“We’re establishing a baseline, and participation in Recyclemania will help us do that,” he said. “Next year, we’ll have a much more concerted effort.”

The University also has begun the switch to environmentally friendly photocopy paper, letterhead, and envelopes. This recycled paper costs a little bit more than the paper previously used, but by using less paper, the University hopes to save the difference or more.

“University offices are working to eliminate or reduce the number of printed reports and statements they produce,” Shearer said. “For example, the Campus Center is moving toward a paperless office by offering on-line options for forms, scheduling, and equipment checkout.”

“We’re making good progress,” Brown said. “We just need to engrain it into the culture more and, as some other schools say, penetrate the halls and classrooms. I want it to be that on campus, when you see a trash can, you see a recycling container. They should be in tandem.”

“While our recycling program is beginning to flourish, this is simply not enough to accomplish our goal. I look forward to seeing long-term changes on our campus,” Clark said.

Some of those long-term changes are already underway. Energy management systems are being installed in campus buildings, and as lighting and equipment is replaced, the University is looking for more efficient options.

The grounds department uses fertilizer and pest control products that don’t pollute ground water, and a transition is underway to use only cleaning products that meet the Green Seal standard, a certification that ensures a product has been tested according to science-based procedures and found to be environmentally responsible.

There’s also a Web site in the works, available to those on and off campus, explaining the University’s commitment to sustainable practices and outlining the steps it’s taking. The site will include a link to LexTran, so that students and employees can easily check schedules and consider riding the bus instead of driving to work or to various places in town for shopping and entertainment.

The University also has four bicycles available for check-out by students, faculty, and staff, providing a solution for running short errands that not only saves fuel but also provides the opportunity for physical exercise.

“The Web site will be a huge educational tool for campus,” Vetter said, “and good for incoming students who want to come to a place that’s sensitive to these issues.”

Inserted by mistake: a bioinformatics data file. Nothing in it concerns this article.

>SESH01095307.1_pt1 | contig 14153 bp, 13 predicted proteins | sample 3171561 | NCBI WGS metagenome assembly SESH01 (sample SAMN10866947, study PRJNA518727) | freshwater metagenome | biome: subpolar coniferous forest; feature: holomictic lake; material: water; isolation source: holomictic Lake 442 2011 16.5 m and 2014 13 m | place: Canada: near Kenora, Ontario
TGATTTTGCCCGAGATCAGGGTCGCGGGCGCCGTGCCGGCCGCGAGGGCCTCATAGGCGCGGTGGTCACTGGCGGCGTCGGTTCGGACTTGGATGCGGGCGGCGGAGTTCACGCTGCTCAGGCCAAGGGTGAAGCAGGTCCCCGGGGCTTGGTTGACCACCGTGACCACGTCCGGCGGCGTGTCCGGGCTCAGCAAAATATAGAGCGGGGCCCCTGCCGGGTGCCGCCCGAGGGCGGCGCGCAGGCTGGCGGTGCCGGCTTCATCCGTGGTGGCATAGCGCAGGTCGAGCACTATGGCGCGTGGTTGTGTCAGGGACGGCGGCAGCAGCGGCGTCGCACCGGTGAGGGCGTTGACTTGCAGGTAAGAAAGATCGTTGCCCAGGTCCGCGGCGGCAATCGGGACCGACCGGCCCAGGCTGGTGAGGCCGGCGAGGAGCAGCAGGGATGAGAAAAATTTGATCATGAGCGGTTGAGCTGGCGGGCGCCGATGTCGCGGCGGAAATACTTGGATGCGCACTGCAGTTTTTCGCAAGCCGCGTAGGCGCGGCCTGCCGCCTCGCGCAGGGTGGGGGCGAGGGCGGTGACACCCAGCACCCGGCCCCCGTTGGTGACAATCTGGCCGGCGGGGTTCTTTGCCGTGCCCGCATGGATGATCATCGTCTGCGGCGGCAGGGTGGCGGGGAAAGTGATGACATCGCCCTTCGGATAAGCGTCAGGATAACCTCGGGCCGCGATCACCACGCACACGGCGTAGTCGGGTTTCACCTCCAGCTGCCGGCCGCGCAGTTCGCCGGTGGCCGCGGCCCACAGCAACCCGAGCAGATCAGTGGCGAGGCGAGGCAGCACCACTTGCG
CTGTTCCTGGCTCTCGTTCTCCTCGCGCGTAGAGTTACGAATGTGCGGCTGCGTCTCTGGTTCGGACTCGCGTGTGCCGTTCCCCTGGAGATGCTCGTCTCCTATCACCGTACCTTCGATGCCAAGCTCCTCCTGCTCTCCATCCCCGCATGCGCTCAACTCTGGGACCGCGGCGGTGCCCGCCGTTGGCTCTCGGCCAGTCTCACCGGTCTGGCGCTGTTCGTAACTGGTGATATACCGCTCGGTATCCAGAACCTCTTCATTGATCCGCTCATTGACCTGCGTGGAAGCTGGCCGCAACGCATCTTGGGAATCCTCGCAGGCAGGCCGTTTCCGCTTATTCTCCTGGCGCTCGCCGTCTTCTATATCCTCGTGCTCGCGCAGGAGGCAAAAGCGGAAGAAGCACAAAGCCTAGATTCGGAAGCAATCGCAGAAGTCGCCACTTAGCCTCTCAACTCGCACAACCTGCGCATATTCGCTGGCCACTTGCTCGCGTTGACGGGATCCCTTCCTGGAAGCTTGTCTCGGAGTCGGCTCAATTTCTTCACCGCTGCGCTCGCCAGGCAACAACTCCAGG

Making the commitment

Committing to sustainability means having to make sacrifices, and the overall goal set for this year is simply to get more people aware and understanding of the process.

“The idea of being more sustainable is something that should be part of our ongoing learning on campus.” Vetter said, and it is, in more ways than one. In addition to the implementation of these measures, students at Transylvania have the option of a minor in environmental studies, where they can deepen their understanding of the natural environment.

Cronk pointed out that change won’t happen overnight, but major University decisions are now being made with sustainability in mind, evidenced in the newest buildings on campus. Thomson Residence Hall and the Glenn Building both have geothermal heating and air conditioning, and the newly renovated areas of Brown Science Center have also been outfitted with motion activated lights.

Senior Lee Nutini, a member of the subcommittee on waste management, said he speaks with pride when, as an admissions assistant, he walks prospective students and families through geothermally powered buildings and points out recycling bins.

He feels that the efforts of the president’s sustainability committee, as well as student organizations like Student Government Association and TERRA, have begun to change the daily routine on campus.

“Overall, I have seen a movement and awareness growing on campus among students as well as the administration,” he said, and he and other students are confident that Transy is moving in the right direction.

“I think Transylvania will continue to improve its standing as a green school,” he said. “We have a long way to go to becoming carbon neutral, but we have shown our resolve and determination to change the way we do things as a university.”

“There’s still a lot that needs to change,” Holt said, “but we have certainly made steps and continue to show our commitment to making smarter consumer decisions and lessening our impact on the environment. I’m proud of our accomplishments so far.”

For certain, those accomplishments and the ones yet to come are the result of the campus working together.

“Everybody on campus plays an important role in our sustainability efforts,” Shearer said, and those efforts have impact not only on Transylvania’s campus, but in the larger community.

Produced by Office of Publications three times a year